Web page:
We’re in that odd period between Christmas and New Year’s Eve where the days just seem to run together, particularly if you’re among those lucky people who are enjoying some time off from work, tinkering with their gifts, hanging out with close family members and diving into those leftovers one last time. In just a few days, it will finally be 2021, which means 2020 will, at long last, be behind us. After an extremely tough year, many have set their hopes on January 1, 2021 as a sign of better days ahead. Of course, with every January 1st, we’re faced with the idea of making New Year’s resolutions. Some resolutions lead to the lifelong changes people have always hoped they’d make – others don’t. Change is hard, after all. But maybe with all the other hopes this particular New Year brings for better things, the notion of making a lasting resolution carries more hope, too.
It helps to start with the right mindset. Two of the toughest resolutions – losing weight and exercising more – typically are two of the most popular. If weight loss is your goal this New Year, Blount Memorial registered dietitian Angie Tillman says there are some strategies that will help you keep on track these next few weeks – the toughest weeks of all – and build habits that will last the entire year. “You’ll want to start by focusing on the ‘why’ and not the ‘how,’” Tillman said. “Spend some time thinking about why being healthier and losing weight are so important to you. Is it solely about weight loss, or are you trying to feel better and improve your overall health? Finding your reasons for setting your goal will help you zero in on reasons to continue your workout or diet when it starts getting tough because it gives you that perspective and, hopefully, renews your commitment to change,” she said.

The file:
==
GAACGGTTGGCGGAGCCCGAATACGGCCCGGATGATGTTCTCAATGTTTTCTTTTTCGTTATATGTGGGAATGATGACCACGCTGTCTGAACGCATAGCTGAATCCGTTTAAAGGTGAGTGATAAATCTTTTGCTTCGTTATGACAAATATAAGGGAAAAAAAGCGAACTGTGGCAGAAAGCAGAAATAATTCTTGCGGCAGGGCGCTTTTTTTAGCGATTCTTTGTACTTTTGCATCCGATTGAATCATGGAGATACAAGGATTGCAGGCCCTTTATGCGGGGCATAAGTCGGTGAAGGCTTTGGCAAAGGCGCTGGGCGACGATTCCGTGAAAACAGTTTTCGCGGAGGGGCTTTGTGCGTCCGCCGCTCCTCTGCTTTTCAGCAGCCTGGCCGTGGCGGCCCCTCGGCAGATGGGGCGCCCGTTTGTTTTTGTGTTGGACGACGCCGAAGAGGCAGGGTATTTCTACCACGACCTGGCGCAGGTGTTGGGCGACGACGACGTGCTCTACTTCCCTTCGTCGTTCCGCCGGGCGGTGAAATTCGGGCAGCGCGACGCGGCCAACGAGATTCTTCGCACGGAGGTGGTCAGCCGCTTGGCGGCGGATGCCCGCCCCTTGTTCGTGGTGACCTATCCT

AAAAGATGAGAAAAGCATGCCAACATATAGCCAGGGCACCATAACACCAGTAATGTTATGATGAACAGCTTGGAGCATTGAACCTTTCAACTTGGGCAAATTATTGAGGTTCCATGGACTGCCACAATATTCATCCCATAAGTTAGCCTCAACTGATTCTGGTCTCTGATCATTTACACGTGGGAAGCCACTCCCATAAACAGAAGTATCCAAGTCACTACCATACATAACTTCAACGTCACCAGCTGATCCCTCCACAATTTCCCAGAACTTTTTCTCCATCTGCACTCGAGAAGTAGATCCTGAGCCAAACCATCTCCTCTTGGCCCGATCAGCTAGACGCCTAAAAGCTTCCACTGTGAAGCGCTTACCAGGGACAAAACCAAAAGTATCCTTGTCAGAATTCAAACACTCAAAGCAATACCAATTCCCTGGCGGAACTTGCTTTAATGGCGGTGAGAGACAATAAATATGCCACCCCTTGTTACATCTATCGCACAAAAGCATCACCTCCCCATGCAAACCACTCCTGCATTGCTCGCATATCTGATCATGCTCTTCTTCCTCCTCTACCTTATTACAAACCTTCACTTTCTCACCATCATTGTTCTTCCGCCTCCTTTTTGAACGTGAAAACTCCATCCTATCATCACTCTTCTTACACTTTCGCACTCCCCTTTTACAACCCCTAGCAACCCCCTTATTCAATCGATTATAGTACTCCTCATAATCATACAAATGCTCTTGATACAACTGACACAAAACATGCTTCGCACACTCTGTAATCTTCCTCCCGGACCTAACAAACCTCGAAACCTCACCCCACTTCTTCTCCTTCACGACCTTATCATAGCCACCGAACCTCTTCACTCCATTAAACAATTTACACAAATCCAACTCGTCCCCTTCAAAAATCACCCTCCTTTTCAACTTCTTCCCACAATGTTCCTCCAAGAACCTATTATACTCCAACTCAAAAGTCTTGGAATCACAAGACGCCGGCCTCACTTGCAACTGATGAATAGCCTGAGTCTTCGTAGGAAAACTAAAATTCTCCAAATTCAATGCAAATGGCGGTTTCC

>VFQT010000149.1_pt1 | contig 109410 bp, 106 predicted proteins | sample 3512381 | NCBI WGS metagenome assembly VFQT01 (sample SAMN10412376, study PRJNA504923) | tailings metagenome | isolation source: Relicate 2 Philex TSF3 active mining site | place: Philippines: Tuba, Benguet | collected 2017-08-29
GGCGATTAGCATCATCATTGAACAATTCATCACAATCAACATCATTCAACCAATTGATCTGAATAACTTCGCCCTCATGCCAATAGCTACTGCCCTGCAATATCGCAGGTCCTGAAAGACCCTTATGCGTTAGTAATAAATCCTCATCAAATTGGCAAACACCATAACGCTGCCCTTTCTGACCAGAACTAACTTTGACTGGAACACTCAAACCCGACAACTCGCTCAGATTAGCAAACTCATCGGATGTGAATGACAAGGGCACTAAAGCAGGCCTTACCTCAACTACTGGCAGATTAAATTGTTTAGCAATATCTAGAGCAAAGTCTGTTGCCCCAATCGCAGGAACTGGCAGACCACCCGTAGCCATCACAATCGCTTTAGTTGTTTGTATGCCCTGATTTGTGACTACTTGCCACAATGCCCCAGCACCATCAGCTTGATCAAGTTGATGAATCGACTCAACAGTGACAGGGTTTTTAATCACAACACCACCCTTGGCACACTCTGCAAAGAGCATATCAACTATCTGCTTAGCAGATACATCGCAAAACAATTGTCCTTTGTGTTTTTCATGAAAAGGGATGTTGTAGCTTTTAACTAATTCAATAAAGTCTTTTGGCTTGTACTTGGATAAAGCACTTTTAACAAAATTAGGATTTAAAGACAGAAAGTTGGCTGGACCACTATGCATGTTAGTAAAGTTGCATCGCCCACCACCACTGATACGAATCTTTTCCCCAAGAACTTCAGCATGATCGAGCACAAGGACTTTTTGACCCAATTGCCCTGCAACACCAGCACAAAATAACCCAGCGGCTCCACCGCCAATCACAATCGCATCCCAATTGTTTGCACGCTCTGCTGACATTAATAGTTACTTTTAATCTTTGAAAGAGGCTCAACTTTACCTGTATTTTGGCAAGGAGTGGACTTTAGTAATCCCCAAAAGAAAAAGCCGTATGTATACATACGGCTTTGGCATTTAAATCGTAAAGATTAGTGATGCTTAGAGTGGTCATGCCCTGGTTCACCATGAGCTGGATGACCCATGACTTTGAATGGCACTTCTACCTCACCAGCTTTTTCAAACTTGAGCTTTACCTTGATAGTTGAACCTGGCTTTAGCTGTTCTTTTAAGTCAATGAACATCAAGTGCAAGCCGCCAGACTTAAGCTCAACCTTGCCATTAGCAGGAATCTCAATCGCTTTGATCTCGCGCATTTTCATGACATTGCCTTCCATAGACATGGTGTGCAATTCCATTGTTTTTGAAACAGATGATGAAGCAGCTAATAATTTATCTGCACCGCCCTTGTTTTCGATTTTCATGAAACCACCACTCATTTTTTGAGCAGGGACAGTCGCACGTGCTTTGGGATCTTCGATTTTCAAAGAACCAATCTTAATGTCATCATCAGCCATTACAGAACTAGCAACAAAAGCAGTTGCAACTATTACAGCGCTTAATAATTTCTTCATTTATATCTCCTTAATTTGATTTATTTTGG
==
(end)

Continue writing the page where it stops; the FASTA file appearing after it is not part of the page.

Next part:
“Once you have the ‘why,’ then you can start to look at the ‘how,’” Tillman continued. “Remember that it’s important to set realistic goals and to do so with positive language. For instance, instead of saying ‘I’m never eating pizza or ice cream again,’ focus on thinking about what you will eat in place of those things, such as more fruits and vegetables, and water instead of sodas. Deciding to completely eliminate something from your diet tends to lead to cravings for the very same foods you’re trying to avoid, which can be challenging for your willpower. Maybe it’s as simple as telling yourself ‘I’m going to pack my lunch more often, rather than relying on fast foods’ or ‘I’m going to walk for 30 minutes today,” rather than just joining a gym and working out as hard as you can every day,” she explained. “These are extreme examples, and extremes tend to lead to higher failure rates. Eating ‘perfectly’ and exercising intensely every day are not realistic goals for most people,” Tillman added.
Tillman says she recommends people break their diets and workouts into percentages. “I always tell people about the 80/20 or 90/10 rule,” she said. “This means that 80 or 90 percent of the time, you should do your best to make healthy food choices and get constant, regular exercise. However, the other 10 or 20 percent of the time, you should try to allow yourself a treat, or take a rest day from your workout. Remember, you’re trying to make yourself feel better, not punish yourself.”
And, if you do find yourself struggling and losing track of your goals, Tillman says it may be time to consult the experts. “If you have a significant amount of weight to lose or you have medical problems, a good registered dietitian and a certified personal trainer can be great resources to help you get started on a realistic plan toward long-term, successful healthy living,” she said.